• $\begingroup$ @Theo: I am not sure that the algebra of global sections is defined only up to Morita equivalence. The bicategory of algebras is a fully faithful replete subbicategory of the bicategory of linear categories (with extra adjectives), and if objects of the latter are equipped with a choice of a generator then we can also construct a canonical inverse functor. So one way to reformulate my question is to ask whether the corresponding linear categories have canonical generators. $\endgroup$ Aug 11, 2011 at 21:01
  • $\begingroup$ @Dmitri: Oh, I see. I just generally assume that most categories do not have distinguished generators, and so didn't think to interpret your question that way. $\endgroup$ Aug 13, 2011 at 8:22

1 Answer 1


There is a bicategory of Dixmier-Douady bundles of algebras which is equivalent to the bicategory of bundle gerbes. In particular, sections into these bundles form algebras.

The price you pay is that the bundles are infinite-dimensional; for that reson I am not sure if that picture persists in a setting "with connections".

I do not know a good source for the bicategory of Dixmier-Douady bundles or for the equivalence. Everything depends certainly on the type of morphisms you consider between the bundles; they clearly have to be of some Morita flavor. You may look into Meinrenken's "Twisted K-homology and group-valued moment maps", Section 2.1.1 and 2.1.4. In Section 2.4 Meinrenken indicates indirectly that his bicategory of Dixmier-Douady bundles is equivalent to the one of bundle gerbes, by transfering the notion of a multiplicative bundle gerbe (which depends on the definitions of 1-morphisms and 2-morphisms) into his language.

Side remark: a bundle gerbe is not the direct generalization of transition functions of a bundle. There is one step in between, namely a bundle 0-gerbe: instead of open sets, it allows for a general surjective submersion as the support for its transition functions. If you take bundle 0-gerbes instead of transition functions, the functor you mentioned at the beginning of your question has as canonical inverse functor. See my paper with Thomas Nikolaus "Four equivalent versions of non-abelian gerbes".

Added (after thinking a bit more about the question): If you want to categorify the vector space of sections into a vector bundle, you first have to fix a categorification of a vector space. An algebra is one possible version of a "2-vector space", probably due to Lurie. Another version, due to Kapranov-Voevodsky, is to define a 2-vector space as a module category over the monoidal category of vector spaces (add some adjectives if you like).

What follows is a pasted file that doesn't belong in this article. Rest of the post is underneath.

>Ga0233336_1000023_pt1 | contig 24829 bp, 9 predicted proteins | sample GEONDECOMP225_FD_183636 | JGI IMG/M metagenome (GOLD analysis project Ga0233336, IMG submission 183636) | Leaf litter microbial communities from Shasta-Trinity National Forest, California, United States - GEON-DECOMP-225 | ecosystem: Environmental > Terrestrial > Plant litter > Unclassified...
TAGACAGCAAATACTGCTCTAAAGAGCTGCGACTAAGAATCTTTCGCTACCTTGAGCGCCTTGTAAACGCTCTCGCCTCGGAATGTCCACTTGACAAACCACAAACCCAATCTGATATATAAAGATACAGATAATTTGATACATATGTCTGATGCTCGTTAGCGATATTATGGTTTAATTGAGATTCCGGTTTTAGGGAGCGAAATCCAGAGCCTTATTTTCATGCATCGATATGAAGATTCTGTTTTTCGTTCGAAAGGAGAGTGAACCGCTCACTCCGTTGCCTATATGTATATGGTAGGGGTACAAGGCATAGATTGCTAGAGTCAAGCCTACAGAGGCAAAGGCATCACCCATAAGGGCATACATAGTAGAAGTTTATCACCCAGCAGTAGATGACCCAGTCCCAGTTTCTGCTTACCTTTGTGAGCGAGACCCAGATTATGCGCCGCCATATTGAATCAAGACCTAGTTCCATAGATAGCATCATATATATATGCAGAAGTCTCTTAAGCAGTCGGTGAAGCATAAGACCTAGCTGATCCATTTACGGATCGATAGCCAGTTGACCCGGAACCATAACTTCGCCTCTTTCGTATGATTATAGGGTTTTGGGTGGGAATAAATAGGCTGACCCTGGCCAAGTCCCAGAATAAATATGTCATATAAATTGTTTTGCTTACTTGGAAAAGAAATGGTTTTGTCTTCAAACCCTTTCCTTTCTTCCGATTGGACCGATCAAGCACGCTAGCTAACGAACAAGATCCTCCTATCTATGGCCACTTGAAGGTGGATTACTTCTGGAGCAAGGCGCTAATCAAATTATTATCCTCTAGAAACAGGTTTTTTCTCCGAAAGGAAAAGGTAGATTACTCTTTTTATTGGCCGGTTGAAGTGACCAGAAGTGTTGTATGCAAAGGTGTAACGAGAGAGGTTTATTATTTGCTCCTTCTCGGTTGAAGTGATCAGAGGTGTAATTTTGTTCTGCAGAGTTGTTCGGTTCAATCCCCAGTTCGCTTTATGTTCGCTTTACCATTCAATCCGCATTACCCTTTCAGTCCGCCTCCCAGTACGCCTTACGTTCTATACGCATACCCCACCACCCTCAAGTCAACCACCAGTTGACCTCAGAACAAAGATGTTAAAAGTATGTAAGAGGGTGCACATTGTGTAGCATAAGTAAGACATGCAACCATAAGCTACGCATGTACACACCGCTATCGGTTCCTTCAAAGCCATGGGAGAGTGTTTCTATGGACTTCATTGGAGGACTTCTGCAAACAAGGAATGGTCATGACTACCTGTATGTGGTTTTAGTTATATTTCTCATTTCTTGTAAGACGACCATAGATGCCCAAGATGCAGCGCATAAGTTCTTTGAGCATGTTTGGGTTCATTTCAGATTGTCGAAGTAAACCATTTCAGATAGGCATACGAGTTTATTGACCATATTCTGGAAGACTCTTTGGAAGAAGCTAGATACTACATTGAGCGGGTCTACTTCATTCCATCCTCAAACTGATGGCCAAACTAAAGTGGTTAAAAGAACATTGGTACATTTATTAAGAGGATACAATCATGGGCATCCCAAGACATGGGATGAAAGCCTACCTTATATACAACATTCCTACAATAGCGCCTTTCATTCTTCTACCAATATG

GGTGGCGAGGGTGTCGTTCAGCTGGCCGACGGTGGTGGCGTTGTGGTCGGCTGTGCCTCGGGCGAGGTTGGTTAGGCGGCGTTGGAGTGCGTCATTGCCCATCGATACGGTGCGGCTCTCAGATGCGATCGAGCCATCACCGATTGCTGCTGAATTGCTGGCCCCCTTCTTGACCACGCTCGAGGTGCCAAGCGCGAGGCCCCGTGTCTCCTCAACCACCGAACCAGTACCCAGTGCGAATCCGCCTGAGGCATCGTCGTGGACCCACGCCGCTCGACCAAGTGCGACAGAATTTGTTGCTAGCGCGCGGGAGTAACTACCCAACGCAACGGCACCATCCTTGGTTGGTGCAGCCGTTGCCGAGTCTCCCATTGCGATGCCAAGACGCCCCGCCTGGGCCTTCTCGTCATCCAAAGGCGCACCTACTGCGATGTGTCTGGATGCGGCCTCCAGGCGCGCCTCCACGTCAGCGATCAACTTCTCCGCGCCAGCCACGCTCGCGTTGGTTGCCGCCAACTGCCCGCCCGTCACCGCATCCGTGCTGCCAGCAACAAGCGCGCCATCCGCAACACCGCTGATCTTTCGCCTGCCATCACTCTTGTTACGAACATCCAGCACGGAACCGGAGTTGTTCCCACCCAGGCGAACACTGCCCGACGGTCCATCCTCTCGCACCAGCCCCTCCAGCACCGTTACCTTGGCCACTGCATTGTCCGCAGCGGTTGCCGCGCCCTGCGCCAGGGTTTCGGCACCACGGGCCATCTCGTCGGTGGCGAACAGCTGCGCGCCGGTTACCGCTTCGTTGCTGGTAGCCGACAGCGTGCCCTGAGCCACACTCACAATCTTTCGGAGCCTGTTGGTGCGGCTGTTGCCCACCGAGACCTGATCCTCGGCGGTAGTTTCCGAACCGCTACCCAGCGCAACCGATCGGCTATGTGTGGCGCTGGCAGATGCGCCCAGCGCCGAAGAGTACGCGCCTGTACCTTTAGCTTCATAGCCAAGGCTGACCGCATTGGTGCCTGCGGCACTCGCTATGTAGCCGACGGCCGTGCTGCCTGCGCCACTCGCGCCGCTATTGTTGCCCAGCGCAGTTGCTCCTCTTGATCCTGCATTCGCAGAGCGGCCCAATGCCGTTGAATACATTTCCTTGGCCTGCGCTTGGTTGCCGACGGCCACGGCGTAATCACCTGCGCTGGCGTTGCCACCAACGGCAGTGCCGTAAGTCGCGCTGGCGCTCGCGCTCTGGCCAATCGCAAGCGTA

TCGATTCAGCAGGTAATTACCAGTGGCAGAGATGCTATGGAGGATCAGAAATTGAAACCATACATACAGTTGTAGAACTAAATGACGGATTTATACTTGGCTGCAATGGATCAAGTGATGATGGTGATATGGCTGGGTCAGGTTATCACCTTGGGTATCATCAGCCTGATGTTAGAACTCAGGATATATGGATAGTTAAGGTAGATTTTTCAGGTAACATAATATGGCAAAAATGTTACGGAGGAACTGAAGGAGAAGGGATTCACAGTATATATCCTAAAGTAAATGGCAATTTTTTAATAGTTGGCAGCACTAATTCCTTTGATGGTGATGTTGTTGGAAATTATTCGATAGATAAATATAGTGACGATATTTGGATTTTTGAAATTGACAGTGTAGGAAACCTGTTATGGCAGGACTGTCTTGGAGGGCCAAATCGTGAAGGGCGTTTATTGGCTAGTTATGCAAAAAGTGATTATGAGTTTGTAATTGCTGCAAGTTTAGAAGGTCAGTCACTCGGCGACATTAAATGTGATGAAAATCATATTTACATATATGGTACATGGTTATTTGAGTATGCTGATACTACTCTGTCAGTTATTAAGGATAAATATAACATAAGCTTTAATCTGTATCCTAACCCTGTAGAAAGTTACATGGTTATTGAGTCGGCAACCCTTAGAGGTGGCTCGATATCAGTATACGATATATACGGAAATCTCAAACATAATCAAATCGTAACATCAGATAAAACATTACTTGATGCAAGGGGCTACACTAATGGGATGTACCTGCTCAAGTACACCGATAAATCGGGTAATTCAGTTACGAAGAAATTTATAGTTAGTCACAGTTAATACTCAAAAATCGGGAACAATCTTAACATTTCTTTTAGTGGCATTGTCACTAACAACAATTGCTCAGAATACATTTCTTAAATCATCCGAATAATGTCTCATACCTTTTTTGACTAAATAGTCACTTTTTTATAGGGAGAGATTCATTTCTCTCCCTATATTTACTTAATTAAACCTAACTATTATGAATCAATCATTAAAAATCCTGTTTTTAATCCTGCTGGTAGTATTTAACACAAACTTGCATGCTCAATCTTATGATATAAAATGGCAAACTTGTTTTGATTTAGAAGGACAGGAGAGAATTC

Let us define a section of a bundle gerbe $\mathcal{G}$ over $M$ to be a 1-morphism $s: \mathcal{I} \to \mathcal{G}$, where $\mathcal{I}$ is the trivial bundle gerbe. Then, sections form a category, namely the Hom-category $Hom(\mathcal{I},\mathcal{G})$ of the bicategory of bundle gerbes (the one with the "more morphisms" defined in my paper which was mentioned in the question).

The category $Hom(\mathcal{I},\mathcal{G})$ of sections of $\mathcal{G}$ has naturally the structure of a module category over the monoidal category of vector bundles over $M$. Indeed, a vector bundle is the same as a 1-morphism between trivial gerbes, i.e. an object in $Hom(\mathcal{I},\mathcal{I})$. Under this identification, the module structure is given by composition: $$ Hom(\mathcal{I},\mathcal{G}) \times Hom(\mathcal{I},\mathcal{I}) \to Hom(\mathcal{I},\mathcal{G}). $$ The functor which regards a vector space as a trivial vector bundle induces the claimed module structure over vector spaces.

Summarizing, sections of bundle gerbes do not directly form algebras, but they form Kapranov-Voevodsky 2-vector spaces.

  • $\begingroup$ Concerning "The price you pay is that the bundles are infinite-dimensional": that's not necessarily the case. The objects you're talking about are called continuous trace C*-algebras, and every continuous trace C*-algebra is Morita equivalent to one all of whose fibers are finite dimensional (although typically not equidimensional). $\endgroup$ Aug 12, 2011 at 15:16
  • $\begingroup$ @André: Is PU(H) weakly equivalent to BU(1) as 2-groups? (where the first has only identity morphisms and the second has only one object, and weak equivalence is a Morita equivalence that preserves the 2-group structure) $\endgroup$ Aug 13, 2011 at 14:27
  • 1
    $\begingroup$ Hi Konrad: these are certainly not equivalent as 2-groups, as they have different "structured homotopy type". $\endgroup$ Aug 13, 2011 at 14:37
  • $\begingroup$ @André: I'm not sure what you say is true. The reason is the following: stable isomorphism classes of bundle gerbes over a space X form an abelian group bg(X) which is isomorphic to the group of Morita equivalence classes of (separable) continuous trace C*-algebras with spectrum X. Torsion elements in bg(X) correspond exactly to those continuous trace C*-algebras with typical finite-dimensional fibers. $\endgroup$
    – Mkouboi
    Mar 19, 2012 at 8:46